This article is part of a series discussing what could be the perfect CSE for 2010. In previous articles, I discussed the opportunity for CSEs to implement a true product search, using product clustering for both hard and soft goods; and explored how to improve browsing through those products. In this follow-up, I would like to see how CSEs could better help users to decide where to buy.
This may be a simplification of the current situation, but I’m tempted to say that there is only one interaction pattern implemented by CSEs to let users choose a product and get a list of stores selling it: a. you browse products; b. you click on the “compare prices” button; c. you land on a product page displaying – among other information – the list of merchant offers.
And I would say that all those product pages look the same whatever the CSE is… The offers are displayed using a tabular presentation, with at least offer description / store details / price columns. And users are usually left with prices and store ratings to decide which store to buy from. There usually are few sorting options (usually by price / store ratings) and rarely any filtering option.
A classic product page at Shopzilla:
Such product page is ok when there are less than – let’s say – 20 merchant offers for a single product. Users can scan the list, compare and decide. Or they can directly compare the product pages on store websites… But, whatever the strategy, the price is rarely enough to take a decision.
Less than 20 merchant offers for a popular product? I feel the strategy from Twenga or TheFind to achieve comprehensiveness is the way to go. I believe displaying the most popular stores (or said differently: the ones that give money) is not enough: it is important for users to have an overview of the market for the product they are interested in (number of stores selling it, price ranges…) in order to choose a store.
For shopping engines that try to achieve a true comprehensiveness, the number of shops displayed on a product page can become overwhelming – i.e: 96 stores for the Canon EOS 500D on Twenga FR. It is therefore important for users to be able to refine the list by their needs:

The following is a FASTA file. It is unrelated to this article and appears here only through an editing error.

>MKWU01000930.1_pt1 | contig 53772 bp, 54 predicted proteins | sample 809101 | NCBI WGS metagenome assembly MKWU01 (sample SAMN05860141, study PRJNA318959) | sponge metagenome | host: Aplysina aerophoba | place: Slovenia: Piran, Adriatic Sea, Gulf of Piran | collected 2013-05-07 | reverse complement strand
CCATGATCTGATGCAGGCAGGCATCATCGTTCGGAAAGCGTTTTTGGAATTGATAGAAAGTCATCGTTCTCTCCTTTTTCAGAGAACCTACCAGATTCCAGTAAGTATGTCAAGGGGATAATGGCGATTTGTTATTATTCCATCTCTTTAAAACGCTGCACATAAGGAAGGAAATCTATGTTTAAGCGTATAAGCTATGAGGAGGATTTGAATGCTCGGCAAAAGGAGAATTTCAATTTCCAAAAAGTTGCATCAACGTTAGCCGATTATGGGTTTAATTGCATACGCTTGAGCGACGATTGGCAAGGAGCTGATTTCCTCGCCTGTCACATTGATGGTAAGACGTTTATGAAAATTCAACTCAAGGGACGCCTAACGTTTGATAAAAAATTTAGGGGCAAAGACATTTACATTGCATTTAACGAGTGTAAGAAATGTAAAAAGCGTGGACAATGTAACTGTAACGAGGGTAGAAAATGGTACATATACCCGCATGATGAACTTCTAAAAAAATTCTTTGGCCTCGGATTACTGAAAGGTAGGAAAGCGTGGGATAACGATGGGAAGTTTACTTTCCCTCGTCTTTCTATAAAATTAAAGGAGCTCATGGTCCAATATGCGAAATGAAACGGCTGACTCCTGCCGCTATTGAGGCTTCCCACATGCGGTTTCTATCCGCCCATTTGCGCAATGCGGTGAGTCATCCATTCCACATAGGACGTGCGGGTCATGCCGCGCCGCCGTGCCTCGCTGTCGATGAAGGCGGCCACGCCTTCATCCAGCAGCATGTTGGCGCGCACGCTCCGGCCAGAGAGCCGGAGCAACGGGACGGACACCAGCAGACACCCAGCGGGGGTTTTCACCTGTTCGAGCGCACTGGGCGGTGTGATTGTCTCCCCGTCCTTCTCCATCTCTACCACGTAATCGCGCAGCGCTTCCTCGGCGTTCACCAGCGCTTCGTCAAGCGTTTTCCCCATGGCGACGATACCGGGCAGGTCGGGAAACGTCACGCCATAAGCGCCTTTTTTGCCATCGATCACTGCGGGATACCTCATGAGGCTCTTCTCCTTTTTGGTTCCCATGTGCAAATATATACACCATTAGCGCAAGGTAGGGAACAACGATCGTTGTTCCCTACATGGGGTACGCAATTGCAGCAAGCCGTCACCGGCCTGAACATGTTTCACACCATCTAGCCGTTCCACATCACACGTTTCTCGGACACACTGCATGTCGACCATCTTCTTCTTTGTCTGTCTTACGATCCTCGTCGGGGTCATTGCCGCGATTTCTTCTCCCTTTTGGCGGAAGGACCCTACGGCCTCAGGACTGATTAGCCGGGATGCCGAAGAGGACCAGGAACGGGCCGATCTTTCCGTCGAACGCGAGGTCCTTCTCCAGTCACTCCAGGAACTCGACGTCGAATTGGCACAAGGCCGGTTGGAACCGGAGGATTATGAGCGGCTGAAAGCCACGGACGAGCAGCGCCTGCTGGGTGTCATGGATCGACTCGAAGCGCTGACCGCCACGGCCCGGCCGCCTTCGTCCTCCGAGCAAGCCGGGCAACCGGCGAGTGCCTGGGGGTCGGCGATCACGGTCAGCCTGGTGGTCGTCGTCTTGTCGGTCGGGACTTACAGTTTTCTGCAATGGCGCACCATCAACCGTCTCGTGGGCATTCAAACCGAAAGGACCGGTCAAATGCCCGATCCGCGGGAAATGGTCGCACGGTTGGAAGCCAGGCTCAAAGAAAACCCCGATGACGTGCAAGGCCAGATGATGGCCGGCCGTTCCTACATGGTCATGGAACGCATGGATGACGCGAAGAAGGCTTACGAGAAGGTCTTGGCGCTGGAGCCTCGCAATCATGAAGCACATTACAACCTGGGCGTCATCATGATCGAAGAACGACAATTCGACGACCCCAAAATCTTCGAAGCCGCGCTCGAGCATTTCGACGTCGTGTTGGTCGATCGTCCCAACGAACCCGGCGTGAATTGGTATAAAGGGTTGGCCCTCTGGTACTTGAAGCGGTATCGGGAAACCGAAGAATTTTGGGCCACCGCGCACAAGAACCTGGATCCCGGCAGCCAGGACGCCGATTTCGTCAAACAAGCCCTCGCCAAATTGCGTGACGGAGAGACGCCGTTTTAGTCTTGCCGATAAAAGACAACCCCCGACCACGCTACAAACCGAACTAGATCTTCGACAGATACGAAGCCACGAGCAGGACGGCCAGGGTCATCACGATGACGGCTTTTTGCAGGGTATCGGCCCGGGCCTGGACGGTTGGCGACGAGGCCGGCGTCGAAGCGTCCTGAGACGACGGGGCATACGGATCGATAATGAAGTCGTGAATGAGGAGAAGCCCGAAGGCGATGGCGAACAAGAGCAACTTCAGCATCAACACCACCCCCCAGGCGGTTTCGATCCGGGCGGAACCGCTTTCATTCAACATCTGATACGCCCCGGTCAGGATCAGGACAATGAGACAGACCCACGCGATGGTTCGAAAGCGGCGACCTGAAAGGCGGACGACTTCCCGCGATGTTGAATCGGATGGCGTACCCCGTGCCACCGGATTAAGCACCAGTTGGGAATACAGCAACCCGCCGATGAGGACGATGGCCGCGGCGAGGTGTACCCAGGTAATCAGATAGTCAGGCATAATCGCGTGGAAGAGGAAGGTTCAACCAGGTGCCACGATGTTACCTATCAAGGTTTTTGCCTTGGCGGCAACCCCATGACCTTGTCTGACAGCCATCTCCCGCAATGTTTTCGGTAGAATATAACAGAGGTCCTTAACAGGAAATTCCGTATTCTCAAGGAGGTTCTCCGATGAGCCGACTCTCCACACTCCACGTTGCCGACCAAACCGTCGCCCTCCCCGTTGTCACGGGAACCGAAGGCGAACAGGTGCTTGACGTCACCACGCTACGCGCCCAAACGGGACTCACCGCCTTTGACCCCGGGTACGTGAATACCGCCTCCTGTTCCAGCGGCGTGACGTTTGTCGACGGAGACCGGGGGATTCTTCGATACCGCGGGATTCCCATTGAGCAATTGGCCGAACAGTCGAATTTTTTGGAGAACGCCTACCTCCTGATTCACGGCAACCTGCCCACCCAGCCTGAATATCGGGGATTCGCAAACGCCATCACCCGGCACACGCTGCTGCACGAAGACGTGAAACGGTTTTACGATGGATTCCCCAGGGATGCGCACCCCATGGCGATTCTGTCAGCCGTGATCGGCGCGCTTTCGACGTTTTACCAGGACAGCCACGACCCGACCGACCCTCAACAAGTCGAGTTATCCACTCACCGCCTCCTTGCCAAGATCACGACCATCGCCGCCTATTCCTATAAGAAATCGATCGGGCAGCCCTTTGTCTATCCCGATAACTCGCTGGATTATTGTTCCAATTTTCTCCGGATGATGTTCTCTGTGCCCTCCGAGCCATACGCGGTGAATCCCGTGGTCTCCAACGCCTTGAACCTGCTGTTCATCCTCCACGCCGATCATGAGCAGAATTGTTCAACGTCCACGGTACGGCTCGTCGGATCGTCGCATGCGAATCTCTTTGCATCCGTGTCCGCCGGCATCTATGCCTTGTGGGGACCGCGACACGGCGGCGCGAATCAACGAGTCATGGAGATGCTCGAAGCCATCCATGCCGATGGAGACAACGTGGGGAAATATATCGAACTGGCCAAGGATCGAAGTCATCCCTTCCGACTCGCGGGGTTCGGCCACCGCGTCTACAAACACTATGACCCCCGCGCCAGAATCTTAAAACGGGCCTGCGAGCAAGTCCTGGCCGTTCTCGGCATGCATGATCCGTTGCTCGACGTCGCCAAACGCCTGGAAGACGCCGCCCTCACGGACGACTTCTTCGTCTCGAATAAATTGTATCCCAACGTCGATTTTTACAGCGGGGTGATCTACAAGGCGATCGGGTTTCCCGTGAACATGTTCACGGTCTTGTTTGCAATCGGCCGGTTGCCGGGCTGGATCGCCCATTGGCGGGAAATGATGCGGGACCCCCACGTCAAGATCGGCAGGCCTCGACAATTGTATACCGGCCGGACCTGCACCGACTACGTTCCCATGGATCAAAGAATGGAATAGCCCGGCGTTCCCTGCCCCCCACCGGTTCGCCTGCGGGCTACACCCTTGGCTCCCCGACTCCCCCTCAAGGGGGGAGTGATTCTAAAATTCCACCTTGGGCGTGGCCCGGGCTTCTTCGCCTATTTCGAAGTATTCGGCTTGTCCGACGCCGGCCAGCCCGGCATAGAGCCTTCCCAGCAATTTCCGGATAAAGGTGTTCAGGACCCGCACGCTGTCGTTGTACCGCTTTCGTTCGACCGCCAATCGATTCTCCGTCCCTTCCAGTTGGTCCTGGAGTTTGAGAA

Those are some simple questions that could make users choose a store or another; but unfortunately, those data, when available on CSE sites, are usually displayed on store pages, but rarely used as filtering options on product pages.
I wonder whether CSES are right when they only allow to choose stores when users have selected a product. Couldn’t it be useful to select stores when doing product filtering?
Anytime I want to buy English books or CDs, I go to Amazon. But the problem I have is that I never know if I should buy from Amazon FR, Amazon UK or Amazon US… I always check the three sites to see which one has the lowest price and the shortest delivery time… I don’t check Amazon DE or Amazon NL though as I don’t speak German or Dutch…
Isn’t it a problem a CSE could tackle? Even if I’m loyal to Amazon, I would be even more loyal to any CSE that would save me the extra time to know which Amazon site I should buy from. If this CSE could also warn me of custom taxes I may have to pay, I would be really grateful :)
Vasilis Dimos, from Skroutz, a Greek shopping engine, recently left a comment on this blog, suggesting the following:
Deeper integration into the checkout process. It is inevitable i think that in the future people will shop through the CSE, without leaving the site. Don’t know if any CSE (which isn’t a boxmover itself) has managed this so far.
Google has its Checkout program; Shop.com has tried to manage a shopping basket from certified stores (I have no clue if this program is successful or not)… As Vasilis suggests, this is clearly an area where CSEs could bring an extra value.
I think that solving the “where to buy” problem for customers is the raison d’être of CSEs. Still little to no improvements have been done in this area for years. As CSEs try to improve their user loyalty, bringing innovative solutions to this question may help.